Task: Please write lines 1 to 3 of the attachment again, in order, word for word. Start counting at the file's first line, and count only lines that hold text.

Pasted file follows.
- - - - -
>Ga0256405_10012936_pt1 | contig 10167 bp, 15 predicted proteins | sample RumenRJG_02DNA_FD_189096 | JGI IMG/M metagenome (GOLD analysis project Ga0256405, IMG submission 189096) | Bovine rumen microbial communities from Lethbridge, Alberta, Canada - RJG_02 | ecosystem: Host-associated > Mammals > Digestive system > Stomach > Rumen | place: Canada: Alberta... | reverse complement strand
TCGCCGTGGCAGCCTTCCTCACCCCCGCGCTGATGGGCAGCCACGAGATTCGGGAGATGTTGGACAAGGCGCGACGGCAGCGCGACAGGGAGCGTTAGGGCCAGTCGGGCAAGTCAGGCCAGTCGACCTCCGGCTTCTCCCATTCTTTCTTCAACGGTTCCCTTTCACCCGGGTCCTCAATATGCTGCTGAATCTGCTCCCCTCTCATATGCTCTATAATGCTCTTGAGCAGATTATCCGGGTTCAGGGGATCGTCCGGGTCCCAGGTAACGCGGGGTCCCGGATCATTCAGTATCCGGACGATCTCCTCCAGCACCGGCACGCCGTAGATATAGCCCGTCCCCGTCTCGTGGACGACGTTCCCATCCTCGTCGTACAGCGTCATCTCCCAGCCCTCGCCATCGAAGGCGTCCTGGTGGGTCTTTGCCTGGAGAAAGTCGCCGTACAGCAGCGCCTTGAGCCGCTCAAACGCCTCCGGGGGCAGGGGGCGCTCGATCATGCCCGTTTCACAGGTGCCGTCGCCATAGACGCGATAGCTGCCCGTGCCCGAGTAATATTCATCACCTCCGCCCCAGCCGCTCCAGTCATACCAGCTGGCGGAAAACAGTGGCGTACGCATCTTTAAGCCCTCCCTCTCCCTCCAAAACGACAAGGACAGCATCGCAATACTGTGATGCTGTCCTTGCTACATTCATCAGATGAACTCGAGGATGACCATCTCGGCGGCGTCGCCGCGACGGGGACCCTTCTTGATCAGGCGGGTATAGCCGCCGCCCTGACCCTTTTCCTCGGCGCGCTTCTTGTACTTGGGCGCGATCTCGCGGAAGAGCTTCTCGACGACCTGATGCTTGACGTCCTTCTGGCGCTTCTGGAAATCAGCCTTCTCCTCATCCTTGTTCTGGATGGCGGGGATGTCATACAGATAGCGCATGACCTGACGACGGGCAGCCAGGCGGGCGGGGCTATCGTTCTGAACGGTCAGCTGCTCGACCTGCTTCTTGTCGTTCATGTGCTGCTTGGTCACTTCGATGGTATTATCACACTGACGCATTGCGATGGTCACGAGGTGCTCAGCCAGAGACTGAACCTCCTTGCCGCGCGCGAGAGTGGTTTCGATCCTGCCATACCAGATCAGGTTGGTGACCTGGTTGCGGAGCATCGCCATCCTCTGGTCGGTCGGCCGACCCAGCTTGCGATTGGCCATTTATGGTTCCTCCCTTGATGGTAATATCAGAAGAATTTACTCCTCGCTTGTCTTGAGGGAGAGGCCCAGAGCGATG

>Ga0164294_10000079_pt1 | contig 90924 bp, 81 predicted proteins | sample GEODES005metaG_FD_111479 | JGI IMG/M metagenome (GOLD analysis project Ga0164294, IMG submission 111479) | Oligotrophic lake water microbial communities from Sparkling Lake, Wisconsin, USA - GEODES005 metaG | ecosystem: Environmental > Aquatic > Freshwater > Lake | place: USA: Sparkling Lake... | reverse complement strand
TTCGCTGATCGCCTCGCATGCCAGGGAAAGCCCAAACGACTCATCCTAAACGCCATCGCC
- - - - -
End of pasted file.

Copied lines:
>Ga0256405_10012936_pt1 | contig 10167 bp, 15 predicted proteins | sample RumenRJG_02DNA_FD_189096 | JGI IMG/M metagenome (GOLD analysis project Ga0256405, IMG submission 189096) | Bovine rumen microbial communities from Lethbridge, Alberta, Canada - RJG_02 | ecosystem: Host-associated > Mammals > Digestive system > Stomach > Rumen | place: Canada: Alberta... | reverse complement strand
TCGCCGTGGCAGCCTTCCTCACCCCCGCGCTGATGGGCAGCCACGAGATTCGGGAGATGTTGGACAAGGCGCGACGGCAGCGCGACAGGGAGCGTTAGGGCCAGTCGGGCAAGTCAGGCCAGTCGACCTCCGGCTTCTCCCATTCTTTCTTCAACGGTTCCCTTTCACCCGGGTCCTCAATATGCTGCTGAATCTGCTCCCCTCTCATATGCTCTATAATGCTCTTGAGCAGATTATCCGGGTTCAGGGGATCGTCCGGGTCCCAGGTAACGCGGGGTCCCGGATCATTCAGTATCCGGACGATCTCCTCCAGCACCGGCACGCCGTAGATATAGCCCGTCCCCGTCTCGTGGACGACGTTCCCATCCTCGTCGTACAGCGTCATCTCCCAGCCCTCGCCATCGAAGGCGTCCTGGTGGGTCTTTGCCTGGAGAAAGTCGCCGTACAGCAGCGCCTTGAGCCGCTCAAACGCCTCCGGGGGCAGGGGGCGCTCGATCATGCCCGTTTCACAGGTGCCGTCGCCATAGACGCGATAGCTGCCCGTGCCCGAGTAATATTCATCACCTCCGCCCCAGCCGCTCCAGTCATACCAGCTGGCGGAAAACAGTGGCGTACGCATCTTTAAGCCCTCCCTCTCCCTCCAAAACGACAAGGACAGCATCGCAATACTGTGATGCTGTCCTTGCTACATTCATCAGATGAACTCGAGGATGACCATCTCGGCGGCGTCGCCGCGACGGGGACCCTTCTTGATCAGGCGGGTATAGCCGCCGCCCTGACCCTTTTCCTCGGCGCGCTTCTTGTACTTGGGCGCGATCTCGCGGAAGAGCTTCTCGACGACCTGATGCTTGACGTCCTTCTGGCGCTTCTGGAAATCAGCCTTCTCCTCATCCTTGTTCTGGATGGCGGGGATGTCATACAGATAGCGCATGACCTGACGACGGGCAGCCAGGCGGGCGGGGCTATCGTTCTGAACGGTCAGCTGCTCGACCTGCTTCTTGTCGTTCATGTGCTGCTTGGTCACTTCGATGGTATTATCACACTGACGCATTGCGATGGTCACGAGGTGCTCAGCCAGAGACTGAACCTCCTTGCCGCGCGCGAGAGTGGTTTCGATCCTGCCATACCAGATCAGGTTGGTGACCTGGTTGCGGAGCATCGCCATCCTCTGGTCGGTCGGCCGACCCAGCTTGCGATTGGCCATTTATGGTTCCTCCCTTGATGGTAATATCAGAAGAATTTACTCCTCGCTTGTCTTGAGGGAGAGGCCCAGAGCGATG

>Ga0164294_10000079_pt1 | contig 90924 bp, 81 predicted proteins | sample GEODES005metaG_FD_111479 | JGI IMG/M metagenome (GOLD analysis project Ga0164294, IMG submission 111479) | Oligotrophic lake water microbial communities from Sparkling Lake, Wisconsin, USA - GEODES005 metaG | ecosystem: Environmental > Aquatic > Freshwater > Lake | place: USA: Sparkling Lake... | reverse complement strand